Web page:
When it comes to shave cream, I’ve run the whole gamut of options. I’ve tried countless soaps and creams and gels. In fact, in the most recent months I’ve actually been shaving with nothing but a clean razor and water! The truth is, the difference between the available options for lathering up mostly comes down to preference. Unless you’re spending $2 at the local 7-11, any product you buy will do the job adequately and all you have to worry about is what smell you like best. Or at least I thought that was the case before opening up this tube of LEA Classic Shaving Cream….

Also coming over from Spain, this handsome and utilitarian tube of cream has made me rethink my whole position on shaving. Not only does the tube look like something a Parisian painter from the ’60’s would have strewn all over his studio, the shave itself was darn near sublime. It’s smell is clean and earthy, it lathers beautifully and managed to strike the perfect balance between providing a smooth shave without being so smooth that the razor doesn’t actually grab the hair it’s supposed to remove. After one use I’m already nervous about running out of this and making plans to pre-order a apocalypse-worthy surplus. Cost: $9

Studio Session-032

Full disclosure: I’ve never used Alum before and it has always struck me as something that Wyatt Earp would have on the ready in case he ever got nicked shaving (as if Wyatt Earp’s skin could be cut, ha!). But seriously, I had to do some quick Googling to get some context for what this stuff really does. Suffice it to say, there’s a pretty passionate subculture out there who think this stuff is the only way to go. Basically, you simply wet this block, which feels like a smooth salt crystal, and then rub it everywhere your razor just went. Based on the forums I read, I expected a little burning and some skin tightening, but all I felt was a wet smooth stone sliding across my scalp. In fact, I was so convinced that this little block was just a classic snake-oil fad that all the die-hard hipsters were too afraid to admit to each other didn’t actually do anything that I went ahead and applied my normal aftershave as well. But that’s where it got interesting…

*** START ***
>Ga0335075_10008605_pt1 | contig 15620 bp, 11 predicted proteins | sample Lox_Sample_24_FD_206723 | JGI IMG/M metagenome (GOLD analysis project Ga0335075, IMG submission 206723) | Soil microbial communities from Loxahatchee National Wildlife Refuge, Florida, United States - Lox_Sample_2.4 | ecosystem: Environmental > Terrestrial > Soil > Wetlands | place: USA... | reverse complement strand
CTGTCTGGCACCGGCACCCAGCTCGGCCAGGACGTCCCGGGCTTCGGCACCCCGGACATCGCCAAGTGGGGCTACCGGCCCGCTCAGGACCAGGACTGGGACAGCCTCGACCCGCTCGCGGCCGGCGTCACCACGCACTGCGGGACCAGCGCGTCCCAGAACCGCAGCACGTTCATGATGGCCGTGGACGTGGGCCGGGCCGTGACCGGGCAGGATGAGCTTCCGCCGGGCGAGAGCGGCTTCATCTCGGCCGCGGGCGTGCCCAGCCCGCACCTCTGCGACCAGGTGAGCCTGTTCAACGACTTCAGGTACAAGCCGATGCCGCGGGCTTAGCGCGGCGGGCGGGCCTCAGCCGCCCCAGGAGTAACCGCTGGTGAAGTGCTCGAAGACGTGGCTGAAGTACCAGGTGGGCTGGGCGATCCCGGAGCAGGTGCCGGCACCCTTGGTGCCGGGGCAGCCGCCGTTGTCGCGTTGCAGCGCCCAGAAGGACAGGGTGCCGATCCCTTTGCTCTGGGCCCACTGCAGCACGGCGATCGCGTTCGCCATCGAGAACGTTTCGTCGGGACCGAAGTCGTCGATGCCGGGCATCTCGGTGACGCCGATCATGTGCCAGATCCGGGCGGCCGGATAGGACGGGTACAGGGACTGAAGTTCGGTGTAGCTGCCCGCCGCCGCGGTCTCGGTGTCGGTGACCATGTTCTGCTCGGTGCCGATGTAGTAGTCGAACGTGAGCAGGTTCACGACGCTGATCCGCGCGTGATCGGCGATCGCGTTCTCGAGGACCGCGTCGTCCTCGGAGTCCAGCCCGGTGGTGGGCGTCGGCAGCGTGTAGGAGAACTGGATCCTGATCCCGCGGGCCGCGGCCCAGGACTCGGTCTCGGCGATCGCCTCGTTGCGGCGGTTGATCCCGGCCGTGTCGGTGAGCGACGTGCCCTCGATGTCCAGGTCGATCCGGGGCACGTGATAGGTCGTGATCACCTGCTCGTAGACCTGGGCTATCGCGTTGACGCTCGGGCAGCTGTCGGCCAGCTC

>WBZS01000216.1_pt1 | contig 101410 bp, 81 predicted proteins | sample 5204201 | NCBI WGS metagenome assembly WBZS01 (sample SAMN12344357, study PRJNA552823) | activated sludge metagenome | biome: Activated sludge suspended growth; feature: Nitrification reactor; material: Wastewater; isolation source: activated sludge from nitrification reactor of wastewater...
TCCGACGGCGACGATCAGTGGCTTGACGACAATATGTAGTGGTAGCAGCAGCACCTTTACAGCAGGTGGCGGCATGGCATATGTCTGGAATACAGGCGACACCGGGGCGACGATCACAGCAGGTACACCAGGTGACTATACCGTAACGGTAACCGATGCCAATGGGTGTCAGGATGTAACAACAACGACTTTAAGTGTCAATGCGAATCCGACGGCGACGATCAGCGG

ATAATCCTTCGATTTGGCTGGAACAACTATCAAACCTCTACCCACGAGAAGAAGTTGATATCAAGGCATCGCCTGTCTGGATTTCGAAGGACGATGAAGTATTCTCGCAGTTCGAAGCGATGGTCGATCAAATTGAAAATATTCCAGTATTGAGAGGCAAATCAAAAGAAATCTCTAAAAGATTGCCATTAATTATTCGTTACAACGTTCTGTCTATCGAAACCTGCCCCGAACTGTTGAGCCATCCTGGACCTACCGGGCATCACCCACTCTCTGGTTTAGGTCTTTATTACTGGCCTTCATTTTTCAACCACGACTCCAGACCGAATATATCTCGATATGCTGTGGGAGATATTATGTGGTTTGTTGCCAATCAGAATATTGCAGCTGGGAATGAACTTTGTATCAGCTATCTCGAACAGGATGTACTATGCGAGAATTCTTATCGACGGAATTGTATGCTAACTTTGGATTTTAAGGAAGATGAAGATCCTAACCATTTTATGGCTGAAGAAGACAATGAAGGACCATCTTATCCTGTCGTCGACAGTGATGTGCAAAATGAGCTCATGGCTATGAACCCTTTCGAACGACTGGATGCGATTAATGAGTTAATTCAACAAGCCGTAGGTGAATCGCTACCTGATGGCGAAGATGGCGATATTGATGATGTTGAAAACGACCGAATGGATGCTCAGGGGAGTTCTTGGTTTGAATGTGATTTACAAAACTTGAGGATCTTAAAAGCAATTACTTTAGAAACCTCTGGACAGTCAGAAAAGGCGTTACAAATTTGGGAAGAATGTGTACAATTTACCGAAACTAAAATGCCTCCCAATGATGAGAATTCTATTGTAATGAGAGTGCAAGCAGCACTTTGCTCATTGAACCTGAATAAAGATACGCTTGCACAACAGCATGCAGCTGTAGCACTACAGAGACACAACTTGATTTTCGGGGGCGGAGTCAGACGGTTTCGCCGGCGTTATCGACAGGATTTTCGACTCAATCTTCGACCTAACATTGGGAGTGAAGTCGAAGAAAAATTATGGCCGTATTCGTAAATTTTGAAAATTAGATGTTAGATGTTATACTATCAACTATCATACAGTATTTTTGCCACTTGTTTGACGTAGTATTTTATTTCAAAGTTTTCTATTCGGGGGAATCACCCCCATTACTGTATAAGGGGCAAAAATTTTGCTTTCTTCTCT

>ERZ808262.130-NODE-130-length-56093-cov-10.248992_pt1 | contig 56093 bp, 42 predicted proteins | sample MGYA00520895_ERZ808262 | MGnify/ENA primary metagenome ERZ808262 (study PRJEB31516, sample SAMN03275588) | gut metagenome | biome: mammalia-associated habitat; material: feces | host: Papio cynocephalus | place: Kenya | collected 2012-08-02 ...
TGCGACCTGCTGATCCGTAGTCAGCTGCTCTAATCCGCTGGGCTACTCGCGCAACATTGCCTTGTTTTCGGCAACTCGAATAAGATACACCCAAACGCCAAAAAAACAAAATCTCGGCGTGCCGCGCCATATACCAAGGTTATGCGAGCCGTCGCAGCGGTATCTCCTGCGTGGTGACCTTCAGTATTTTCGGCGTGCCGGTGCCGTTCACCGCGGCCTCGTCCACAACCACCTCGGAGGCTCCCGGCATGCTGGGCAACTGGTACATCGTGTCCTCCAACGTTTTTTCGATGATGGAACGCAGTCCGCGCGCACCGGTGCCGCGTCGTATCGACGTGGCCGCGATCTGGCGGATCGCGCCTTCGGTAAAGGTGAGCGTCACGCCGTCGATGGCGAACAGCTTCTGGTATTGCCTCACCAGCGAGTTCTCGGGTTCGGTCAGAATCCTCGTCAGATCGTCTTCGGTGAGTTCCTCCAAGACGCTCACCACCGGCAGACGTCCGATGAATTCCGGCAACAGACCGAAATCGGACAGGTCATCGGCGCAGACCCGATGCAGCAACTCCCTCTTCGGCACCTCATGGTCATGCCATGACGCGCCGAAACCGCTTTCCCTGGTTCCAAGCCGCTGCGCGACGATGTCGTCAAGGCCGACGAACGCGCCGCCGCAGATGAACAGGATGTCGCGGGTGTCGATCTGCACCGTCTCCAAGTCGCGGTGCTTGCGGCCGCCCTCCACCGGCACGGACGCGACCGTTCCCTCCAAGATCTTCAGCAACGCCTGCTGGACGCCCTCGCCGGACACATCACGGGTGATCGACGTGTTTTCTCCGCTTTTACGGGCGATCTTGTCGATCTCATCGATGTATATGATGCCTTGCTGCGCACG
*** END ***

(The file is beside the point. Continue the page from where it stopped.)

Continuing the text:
When I splashed on my favorite alcohol-based aftershave, nothing happened. No sting…no burn, nothing. I don’t know what that Alum block was doing, but whatever it was, I could barely tell that my regular aftershave was anything more than room temp water. The other thing I learned from the forums is that a standard sized Alum Block can last you several years of daily use, which makes this little guy a heck of a lot more affordable than my standard stuff. Bloc Osma Alum Cost: $9

In the end I have to admit that all three sample products that MenEssentials sent me were a pleasant surprise. Considering that these were picked at random from thousands of other products on their site, I think it’s safe to say that my previous megasite aversion was a pretension that needed some tending.

Check out the MenEssentials site and take a look at what they have to offer.